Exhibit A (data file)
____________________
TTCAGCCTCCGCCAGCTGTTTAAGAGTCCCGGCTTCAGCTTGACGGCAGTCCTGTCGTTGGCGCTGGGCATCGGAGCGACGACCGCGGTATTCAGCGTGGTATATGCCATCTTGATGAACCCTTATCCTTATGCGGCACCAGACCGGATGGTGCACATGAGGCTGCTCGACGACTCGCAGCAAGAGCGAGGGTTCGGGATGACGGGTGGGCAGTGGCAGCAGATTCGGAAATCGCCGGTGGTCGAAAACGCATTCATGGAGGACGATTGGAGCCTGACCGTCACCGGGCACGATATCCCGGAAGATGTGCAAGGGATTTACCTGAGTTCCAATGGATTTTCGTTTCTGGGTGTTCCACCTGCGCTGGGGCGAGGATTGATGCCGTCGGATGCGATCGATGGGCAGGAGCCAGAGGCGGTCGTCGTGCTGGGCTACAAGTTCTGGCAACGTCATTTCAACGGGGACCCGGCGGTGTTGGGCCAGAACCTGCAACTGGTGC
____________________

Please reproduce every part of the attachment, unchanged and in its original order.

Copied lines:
TTCAGCCTCCGCCAGCTGTTTAAGAGTCCCGGCTTCAGCTTGACGGCAGTCCTGTCGTTGGCGCTGGGCATCGGAGCGACGACCGCGGTATTCAGCGTGGTATATGCCATCTTGATGAACCCTTATCCTTATGCGGCACCAGACCGGATGGTGCACATGAGGCTGCTCGACGACTCGCAGCAAGAGCGAGGGTTCGGGATGACGGGTGGGCAGTGGCAGCAGATTCGGAAATCGCCGGTGGTCGAAAACGCATTCATGGAGGACGATTGGAGCCTGACCGTCACCGGGCACGATATCCCGGAAGATGTGCAAGGGATTTACCTGAGTTCCAATGGATTTTCGTTTCTGGGTGTTCCACCTGCGCTGGGGCGAGGATTGATGCCGTCGGATGCGATCGATGGGCAGGAGCCAGAGGCGGTCGTCGTGCTGGGCTACAAGTTCTGGCAACGTCATTTCAACGGGGACCCGGCGGTGTTGGGCCAGAACCTGCAACTGGTGC